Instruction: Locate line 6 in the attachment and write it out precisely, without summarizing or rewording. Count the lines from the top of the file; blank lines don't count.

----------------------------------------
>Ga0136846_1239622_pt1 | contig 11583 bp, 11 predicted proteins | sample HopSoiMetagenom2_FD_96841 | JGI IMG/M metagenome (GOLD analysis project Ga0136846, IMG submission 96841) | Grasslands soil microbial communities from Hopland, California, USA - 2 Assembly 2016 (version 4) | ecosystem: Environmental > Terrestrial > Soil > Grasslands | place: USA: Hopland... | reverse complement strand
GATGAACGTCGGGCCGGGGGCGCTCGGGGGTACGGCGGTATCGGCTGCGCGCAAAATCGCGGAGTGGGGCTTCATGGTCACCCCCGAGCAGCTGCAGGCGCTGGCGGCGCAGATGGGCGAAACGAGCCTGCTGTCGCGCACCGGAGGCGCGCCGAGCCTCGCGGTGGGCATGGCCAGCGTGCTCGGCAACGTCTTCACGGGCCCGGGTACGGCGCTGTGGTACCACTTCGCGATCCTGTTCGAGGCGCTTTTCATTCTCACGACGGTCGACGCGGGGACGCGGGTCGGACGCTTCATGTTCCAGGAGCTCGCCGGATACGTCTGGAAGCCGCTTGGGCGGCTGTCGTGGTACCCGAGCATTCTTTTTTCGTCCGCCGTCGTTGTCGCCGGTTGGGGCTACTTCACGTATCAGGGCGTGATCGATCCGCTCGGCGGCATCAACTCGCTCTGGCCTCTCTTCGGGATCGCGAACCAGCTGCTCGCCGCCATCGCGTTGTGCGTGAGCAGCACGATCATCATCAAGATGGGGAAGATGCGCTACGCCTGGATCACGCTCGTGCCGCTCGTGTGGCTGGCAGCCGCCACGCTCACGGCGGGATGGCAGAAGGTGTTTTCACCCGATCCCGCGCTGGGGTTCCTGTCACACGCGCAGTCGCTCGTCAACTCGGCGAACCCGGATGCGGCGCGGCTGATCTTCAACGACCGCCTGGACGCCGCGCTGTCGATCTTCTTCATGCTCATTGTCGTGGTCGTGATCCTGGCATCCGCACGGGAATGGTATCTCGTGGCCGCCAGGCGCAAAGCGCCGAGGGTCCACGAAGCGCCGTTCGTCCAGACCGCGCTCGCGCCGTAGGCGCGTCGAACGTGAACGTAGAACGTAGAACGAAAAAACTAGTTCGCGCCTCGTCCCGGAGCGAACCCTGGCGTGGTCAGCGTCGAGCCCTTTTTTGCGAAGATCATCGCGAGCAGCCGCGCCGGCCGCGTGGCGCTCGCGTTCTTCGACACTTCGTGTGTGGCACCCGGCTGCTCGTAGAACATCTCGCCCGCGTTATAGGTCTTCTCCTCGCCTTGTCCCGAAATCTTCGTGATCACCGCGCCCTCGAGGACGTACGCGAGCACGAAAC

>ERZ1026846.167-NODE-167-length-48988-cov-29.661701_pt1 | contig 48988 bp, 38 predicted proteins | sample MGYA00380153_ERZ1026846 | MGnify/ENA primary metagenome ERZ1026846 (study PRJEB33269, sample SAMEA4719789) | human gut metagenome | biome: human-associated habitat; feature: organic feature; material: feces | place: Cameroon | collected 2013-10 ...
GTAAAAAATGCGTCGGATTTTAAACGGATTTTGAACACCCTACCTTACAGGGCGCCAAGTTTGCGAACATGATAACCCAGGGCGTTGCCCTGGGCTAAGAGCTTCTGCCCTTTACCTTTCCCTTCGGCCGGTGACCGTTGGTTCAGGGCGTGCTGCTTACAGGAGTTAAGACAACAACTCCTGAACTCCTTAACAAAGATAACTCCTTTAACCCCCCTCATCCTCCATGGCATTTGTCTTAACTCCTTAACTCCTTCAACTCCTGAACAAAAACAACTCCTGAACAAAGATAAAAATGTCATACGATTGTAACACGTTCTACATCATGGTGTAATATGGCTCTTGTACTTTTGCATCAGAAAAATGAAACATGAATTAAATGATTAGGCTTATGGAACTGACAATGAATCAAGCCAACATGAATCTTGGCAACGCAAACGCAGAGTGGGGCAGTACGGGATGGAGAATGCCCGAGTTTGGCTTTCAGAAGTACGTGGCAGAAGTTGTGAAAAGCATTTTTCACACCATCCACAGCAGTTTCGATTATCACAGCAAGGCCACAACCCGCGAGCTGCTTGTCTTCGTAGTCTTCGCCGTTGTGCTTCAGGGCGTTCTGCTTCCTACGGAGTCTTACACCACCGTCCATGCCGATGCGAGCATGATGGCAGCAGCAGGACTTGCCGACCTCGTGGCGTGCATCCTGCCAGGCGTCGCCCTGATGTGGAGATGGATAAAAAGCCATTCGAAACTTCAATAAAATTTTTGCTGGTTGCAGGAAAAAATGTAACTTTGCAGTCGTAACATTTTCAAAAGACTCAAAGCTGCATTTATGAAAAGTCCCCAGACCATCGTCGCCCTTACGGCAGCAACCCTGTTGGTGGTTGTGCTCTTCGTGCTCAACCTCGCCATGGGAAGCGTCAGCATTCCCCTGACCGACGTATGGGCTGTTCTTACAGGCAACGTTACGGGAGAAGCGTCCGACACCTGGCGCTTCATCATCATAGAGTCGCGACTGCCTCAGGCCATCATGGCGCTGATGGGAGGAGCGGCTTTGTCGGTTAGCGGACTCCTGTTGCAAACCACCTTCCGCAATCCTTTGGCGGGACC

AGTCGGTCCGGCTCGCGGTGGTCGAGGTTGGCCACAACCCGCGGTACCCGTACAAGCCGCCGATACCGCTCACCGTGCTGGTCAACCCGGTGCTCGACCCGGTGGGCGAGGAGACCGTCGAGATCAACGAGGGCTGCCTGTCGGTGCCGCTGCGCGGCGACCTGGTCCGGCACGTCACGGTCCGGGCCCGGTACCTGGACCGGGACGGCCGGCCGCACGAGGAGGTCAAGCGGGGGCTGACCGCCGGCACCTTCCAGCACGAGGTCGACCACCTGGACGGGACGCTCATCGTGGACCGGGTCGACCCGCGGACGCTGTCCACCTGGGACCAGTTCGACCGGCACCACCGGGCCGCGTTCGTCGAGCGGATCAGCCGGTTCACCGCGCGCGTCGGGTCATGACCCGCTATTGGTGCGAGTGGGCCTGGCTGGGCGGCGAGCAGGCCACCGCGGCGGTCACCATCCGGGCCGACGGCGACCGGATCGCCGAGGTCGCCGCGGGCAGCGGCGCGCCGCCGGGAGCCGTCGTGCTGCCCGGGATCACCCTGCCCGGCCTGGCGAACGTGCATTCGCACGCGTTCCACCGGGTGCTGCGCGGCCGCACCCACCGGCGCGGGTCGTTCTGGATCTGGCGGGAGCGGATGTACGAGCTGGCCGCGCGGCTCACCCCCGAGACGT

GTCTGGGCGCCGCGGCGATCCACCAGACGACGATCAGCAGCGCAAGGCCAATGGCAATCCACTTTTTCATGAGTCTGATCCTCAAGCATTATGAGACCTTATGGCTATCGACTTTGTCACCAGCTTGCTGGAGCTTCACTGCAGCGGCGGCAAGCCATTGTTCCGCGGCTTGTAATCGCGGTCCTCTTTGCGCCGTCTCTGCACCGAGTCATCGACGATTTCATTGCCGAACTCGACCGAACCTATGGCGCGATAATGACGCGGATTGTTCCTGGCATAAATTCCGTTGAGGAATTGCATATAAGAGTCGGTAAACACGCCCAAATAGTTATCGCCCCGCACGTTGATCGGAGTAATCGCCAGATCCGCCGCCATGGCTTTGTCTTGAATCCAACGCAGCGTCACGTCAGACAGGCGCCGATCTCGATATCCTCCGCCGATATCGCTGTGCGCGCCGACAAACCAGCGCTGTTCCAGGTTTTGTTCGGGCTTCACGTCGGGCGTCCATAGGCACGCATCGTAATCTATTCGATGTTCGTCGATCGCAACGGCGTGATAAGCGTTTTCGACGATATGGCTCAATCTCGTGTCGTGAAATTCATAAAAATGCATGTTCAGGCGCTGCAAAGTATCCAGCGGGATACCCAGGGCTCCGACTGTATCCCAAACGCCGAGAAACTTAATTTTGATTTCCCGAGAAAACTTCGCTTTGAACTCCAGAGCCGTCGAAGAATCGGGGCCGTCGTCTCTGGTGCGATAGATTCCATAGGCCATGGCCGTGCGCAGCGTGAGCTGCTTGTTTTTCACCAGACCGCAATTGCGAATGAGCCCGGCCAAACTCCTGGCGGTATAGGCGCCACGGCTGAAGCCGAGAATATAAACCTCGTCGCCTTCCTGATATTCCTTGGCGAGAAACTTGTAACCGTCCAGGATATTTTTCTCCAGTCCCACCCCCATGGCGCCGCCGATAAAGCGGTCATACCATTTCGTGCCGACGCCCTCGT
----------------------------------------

GTCTGGGCGCCGCGGCGATCCACCAGACGACGATCAGCAGCGCAAGGCCAATGGCAATCCACTTTTTCATGAGTCTGATCCTCAAGCATTATGAGACCTTATGGCTATCGACTTTGTCACCAGCTTGCTGGAGCTTCACTGCAGCGGCGGCAAGCCATTGTTCCGCGGCTTGTAATCGCGGTCCTCTTTGCGCCGTCTCTGCACCGAGTCATCGACGATTTCATTGCCGAACTCGACCGAACCTATGGCGCGATAATGACGCGGATTGTTCCTGGCATAAATTCCGTTGAGGAATTGCATATAAGAGTCGGTAAACACGCCCAAATAGTTATCGCCCCGCACGTTGATCGGAGTAATCGCCAGATCCGCCGCCATGGCTTTGTCTTGAATCCAACGCAGCGTCACGTCAGACAGGCGCCGATCTCGATATCCTCCGCCGATATCGCTGTGCGCGCCGACAAACCAGCGCTGTTCCAGGTTTTGTTCGGGCTTCACGTCGGGCGTCCATAGGCACGCATCGTAATCTATTCGATGTTCGTCGATCGCAACGGCGTGATAAGCGTTTTCGACGATATGGCTCAATCTCGTGTCGTGAAATTCATAAAAATGCATGTTCAGGCGCTGCAAAGTATCCAGCGGGATACCCAGGGCTCCGACTGTATCCCAAACGCCGAGAAACTTAATTTTGATTTCCCGAGAAAACTTCGCTTTGAACTCCAGAGCCGTCGAAGAATCGGGGCCGTCGTCTCTGGTGCGATAGATTCCATAGGCCATGGCCGTGCGCAGCGTGAGCTGCTTGTTTTTCACCAGACCGCAATTGCGAATGAGCCCGGCCAAACTCCTGGCGGTATAGGCGCCACGGCTGAAGCCGAGAATATAAACCTCGTCGCCTTCCTGATATTCCTTGGCGAGAAACTTGTAACCGTCCAGGATATTTTTCTCCAGTCCCACCCCCATGGCGCCGCCGATAAAGCGGTCATACCATTTCGTGCCGACGCCCTCGT